In re Estate of Michael D. Fisher, II, 443 N.J. Super. 180 (App. Div. 2015). Under N.J.S.A. 3B:5-4(b), when a person dies with no spouse or children, the person’s parents each share equally in the decedent’s intestate estate. A parent loses the right to a share, however, if (among other things) the parent “abandoned the decedent when the decedent was a minor by willfully forsaking the decedent.” N.J.S.A. 3B:5-14.1(b)(1). Michael D. Fisher, II, died intestate at age fifteen. His parents, Michael D. Fisher and Justina Nees, had separated when the son was six years old. They were later divorced, with Nees being awarded custody of Michael.
Nees filed suit to block Fisher, Sr. from receiving a share of his son’s intestate estate. Nees contended that Fisher had abandoned his son by failing to take steps required by the court in the divorce that would have allowed him to have supervised parenting time with Michael, as well as by failing to pay child support and moving to Florida. The Chancery Division ruled for Nees. Fisher appealed, and the Appellate Division reversed in an opinion by Judge Haas.
“Whether Fisher ‘abandoned’ Michael turns upon an interpretation of N.J.S.A. 3B:5-14.1(b)(1).” Thus, de novo review was required.
Judge Haas first considered and rejected Fisher’s argument that language in N.J.S.A. 3B:5-14.1(b)(1) that came after the “willfully forsaking” phrase limited “abandonment” to situations in which the child was “exposed to physical or moral risk” or left “in the care, custody and control of the State at the time of death.” Citing the language and punctuation of the statute, as well as legislative history, Judge Haas demonstrated that “willfully forsaking” a child, by itself, is enough to constitute “abandonment” in this context.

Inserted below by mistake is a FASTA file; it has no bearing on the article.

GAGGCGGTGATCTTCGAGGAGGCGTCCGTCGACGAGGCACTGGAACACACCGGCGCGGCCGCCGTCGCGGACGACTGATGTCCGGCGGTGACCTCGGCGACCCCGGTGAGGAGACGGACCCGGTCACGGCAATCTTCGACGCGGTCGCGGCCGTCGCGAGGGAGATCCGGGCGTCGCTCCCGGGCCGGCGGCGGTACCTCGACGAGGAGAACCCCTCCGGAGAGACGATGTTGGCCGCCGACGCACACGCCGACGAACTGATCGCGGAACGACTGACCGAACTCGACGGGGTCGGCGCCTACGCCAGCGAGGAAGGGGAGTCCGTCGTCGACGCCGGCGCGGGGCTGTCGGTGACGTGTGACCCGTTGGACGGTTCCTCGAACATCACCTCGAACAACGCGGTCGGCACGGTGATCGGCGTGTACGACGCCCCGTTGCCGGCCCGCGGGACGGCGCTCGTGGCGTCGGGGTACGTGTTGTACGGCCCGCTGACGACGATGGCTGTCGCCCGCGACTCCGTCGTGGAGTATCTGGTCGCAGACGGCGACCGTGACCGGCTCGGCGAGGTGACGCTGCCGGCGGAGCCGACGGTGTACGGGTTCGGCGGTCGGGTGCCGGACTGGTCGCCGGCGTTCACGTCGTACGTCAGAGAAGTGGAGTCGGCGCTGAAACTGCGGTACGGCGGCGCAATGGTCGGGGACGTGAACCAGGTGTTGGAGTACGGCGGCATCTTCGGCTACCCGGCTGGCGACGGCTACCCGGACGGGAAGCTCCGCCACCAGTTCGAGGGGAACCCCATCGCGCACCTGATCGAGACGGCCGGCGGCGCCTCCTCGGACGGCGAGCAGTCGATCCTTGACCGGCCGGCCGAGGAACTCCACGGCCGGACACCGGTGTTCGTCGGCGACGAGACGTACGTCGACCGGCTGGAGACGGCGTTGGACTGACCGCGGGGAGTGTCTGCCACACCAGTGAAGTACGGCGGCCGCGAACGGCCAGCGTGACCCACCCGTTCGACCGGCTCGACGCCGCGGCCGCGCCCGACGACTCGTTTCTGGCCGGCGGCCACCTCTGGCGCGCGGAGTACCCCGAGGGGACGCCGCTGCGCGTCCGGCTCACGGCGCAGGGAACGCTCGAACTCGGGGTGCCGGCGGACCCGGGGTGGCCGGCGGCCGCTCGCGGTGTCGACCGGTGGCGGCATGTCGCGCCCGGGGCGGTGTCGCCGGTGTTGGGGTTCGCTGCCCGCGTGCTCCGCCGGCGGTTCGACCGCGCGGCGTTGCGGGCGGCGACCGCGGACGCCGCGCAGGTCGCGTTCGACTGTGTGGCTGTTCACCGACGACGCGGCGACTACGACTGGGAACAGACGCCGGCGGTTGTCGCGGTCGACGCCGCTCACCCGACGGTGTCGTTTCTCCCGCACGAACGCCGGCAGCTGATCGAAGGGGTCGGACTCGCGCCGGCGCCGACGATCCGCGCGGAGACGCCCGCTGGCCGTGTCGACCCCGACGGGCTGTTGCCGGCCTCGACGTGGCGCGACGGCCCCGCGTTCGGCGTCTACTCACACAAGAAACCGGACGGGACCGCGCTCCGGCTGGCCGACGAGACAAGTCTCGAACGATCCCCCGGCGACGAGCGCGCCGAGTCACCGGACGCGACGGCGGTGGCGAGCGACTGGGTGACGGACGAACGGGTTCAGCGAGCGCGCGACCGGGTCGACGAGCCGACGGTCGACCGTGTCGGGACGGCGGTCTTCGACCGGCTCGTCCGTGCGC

The true issue was what constituted “abandon[ing]” or “willfully forsaking” Michael. The Chancery Division had relied solely on a dictionary definition of “willfully.” Judge Haas cited authority dating back to an opinion of Judge Learned Hand, to the effect that “a mature and developed jurisprudence [does] not make a fortress out of the dictionary.” Instead, Judge Haas found that precedents under N.J.S.A. 9:6-1, which construed these same terms in the context of family law, were a more appropriate resource. After reviewing those authorities, Judge Haas concluded that “abandonment by willfully forsaking” requires a finding that “the parent, through his or her unambiguous and intentional conduct, has clearly manifested a settled purpose to permanently forgo all parental duties and relinquish all parental claims to the child” (emphases by Judge Haas). Though Fisher argued for the imposition of a “clear and convincing” standard of proof on Nees on this issue, Judge Haas, after a careful analysis, determined that the normal “preponderance of the evidence” test would apply.
Ultimately, however, the panel ruled for Fisher. Though he had not taken required actions to obtain supervised parenting time, that did not represent an intentional choice to permanently forgo all contact with Michael. Though Fisher had been behind on child support, he had paid two-thirds of the amount due, thus showing once again that he did not intend to give up all rights permanently. Nor did a motion that Fisher filed to alter his child support obligation based on changed circumstances, such as Fisher’s health, support a finding of abandonment. Additionally, Fisher had spoken to Michael on one occasion, despite a restraining order forbidding him to do so. Fisher also contacted Michael on Facebook and traveled from Florida to New Jersey to attend Michael’s funeral. That too negated any intent to permanently abandon Michael.
Even the Chancery judge had found that Fisher may not have had the”specific intent or purpose to abandon his son. However, without that settled ‘purpose’ or ‘specific intent,’ there can be no abandonment or willful forsaking of a child.”